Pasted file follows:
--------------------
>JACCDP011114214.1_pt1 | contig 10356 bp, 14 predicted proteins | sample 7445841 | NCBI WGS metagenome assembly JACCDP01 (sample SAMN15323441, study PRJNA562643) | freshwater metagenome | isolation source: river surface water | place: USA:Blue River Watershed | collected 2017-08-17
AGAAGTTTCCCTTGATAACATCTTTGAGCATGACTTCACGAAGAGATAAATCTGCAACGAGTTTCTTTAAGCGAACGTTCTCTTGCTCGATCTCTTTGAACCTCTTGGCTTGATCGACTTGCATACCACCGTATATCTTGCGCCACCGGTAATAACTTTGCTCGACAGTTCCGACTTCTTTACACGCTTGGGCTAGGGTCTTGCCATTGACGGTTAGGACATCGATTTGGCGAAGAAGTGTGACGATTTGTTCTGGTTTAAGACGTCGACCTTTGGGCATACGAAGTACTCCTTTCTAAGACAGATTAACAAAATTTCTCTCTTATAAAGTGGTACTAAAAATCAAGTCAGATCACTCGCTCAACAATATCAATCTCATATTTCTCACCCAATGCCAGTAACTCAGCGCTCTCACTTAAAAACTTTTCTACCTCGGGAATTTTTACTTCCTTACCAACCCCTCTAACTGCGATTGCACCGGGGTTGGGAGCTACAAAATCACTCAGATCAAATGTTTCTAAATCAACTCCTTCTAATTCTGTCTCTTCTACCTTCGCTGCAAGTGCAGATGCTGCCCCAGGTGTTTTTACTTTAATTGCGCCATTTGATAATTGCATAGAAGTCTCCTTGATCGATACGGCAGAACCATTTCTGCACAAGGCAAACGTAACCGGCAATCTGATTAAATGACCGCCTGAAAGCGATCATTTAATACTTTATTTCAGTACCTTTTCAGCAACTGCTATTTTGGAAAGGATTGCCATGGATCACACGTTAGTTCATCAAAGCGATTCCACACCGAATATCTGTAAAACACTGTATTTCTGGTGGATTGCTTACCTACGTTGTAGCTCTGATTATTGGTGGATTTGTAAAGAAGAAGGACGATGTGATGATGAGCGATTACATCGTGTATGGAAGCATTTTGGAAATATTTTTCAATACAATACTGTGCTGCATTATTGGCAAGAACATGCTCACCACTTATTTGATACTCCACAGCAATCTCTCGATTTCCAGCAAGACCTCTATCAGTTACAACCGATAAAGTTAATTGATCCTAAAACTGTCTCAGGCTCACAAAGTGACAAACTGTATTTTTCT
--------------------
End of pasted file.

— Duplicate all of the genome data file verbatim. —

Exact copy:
>JACCDP011114214.1_pt1 | contig 10356 bp, 14 predicted proteins | sample 7445841 | NCBI WGS metagenome assembly JACCDP01 (sample SAMN15323441, study PRJNA562643) | freshwater metagenome | isolation source: river surface water | place: USA:Blue River Watershed | collected 2017-08-17
AGAAGTTTCCCTTGATAACATCTTTGAGCATGACTTCACGAAGAGATAAATCTGCAACGAGTTTCTTTAAGCGAACGTTCTCTTGCTCGATCTCTTTGAACCTCTTGGCTTGATCGACTTGCATACCACCGTATATCTTGCGCCACCGGTAATAACTTTGCTCGACAGTTCCGACTTCTTTACACGCTTGGGCTAGGGTCTTGCCATTGACGGTTAGGACATCGATTTGGCGAAGAAGTGTGACGATTTGTTCTGGTTTAAGACGTCGACCTTTGGGCATACGAAGTACTCCTTTCTAAGACAGATTAACAAAATTTCTCTCTTATAAAGTGGTACTAAAAATCAAGTCAGATCACTCGCTCAACAATATCAATCTCATATTTCTCACCCAATGCCAGTAACTCAGCGCTCTCACTTAAAAACTTTTCTACCTCGGGAATTTTTACTTCCTTACCAACCCCTCTAACTGCGATTGCACCGGGGTTGGGAGCTACAAAATCACTCAGATCAAATGTTTCTAAATCAACTCCTTCTAATTCTGTCTCTTCTACCTTCGCTGCAAGTGCAGATGCTGCCCCAGGTGTTTTTACTTTAATTGCGCCATTTGATAATTGCATAGAAGTCTCCTTGATCGATACGGCAGAACCATTTCTGCACAAGGCAAACGTAACCGGCAATCTGATTAAATGACCGCCTGAAAGCGATCATTTAATACTTTATTTCAGTACCTTTTCAGCAACTGCTATTTTGGAAAGGATTGCCATGGATCACACGTTAGTTCATCAAAGCGATTCCACACCGAATATCTGTAAAACACTGTATTTCTGGTGGATTGCTTACCTACGTTGTAGCTCTGATTATTGGTGGATTTGTAAAGAAGAAGGACGATGTGATGATGAGCGATTACATCGTGTATGGAAGCATTTTGGAAATATTTTTCAATACAATACTGTGCTGCATTATTGGCAAGAACATGCTCACCACTTATTTGATACTCCACAGCAATCTCTCGATTTCCAGCAAGACCTCTATCAGTTACAACCGATAAAGTTAATTGATCCTAAAACTGTCTCAGGCTCACAAAGTGACAAACTGTATTTTTCT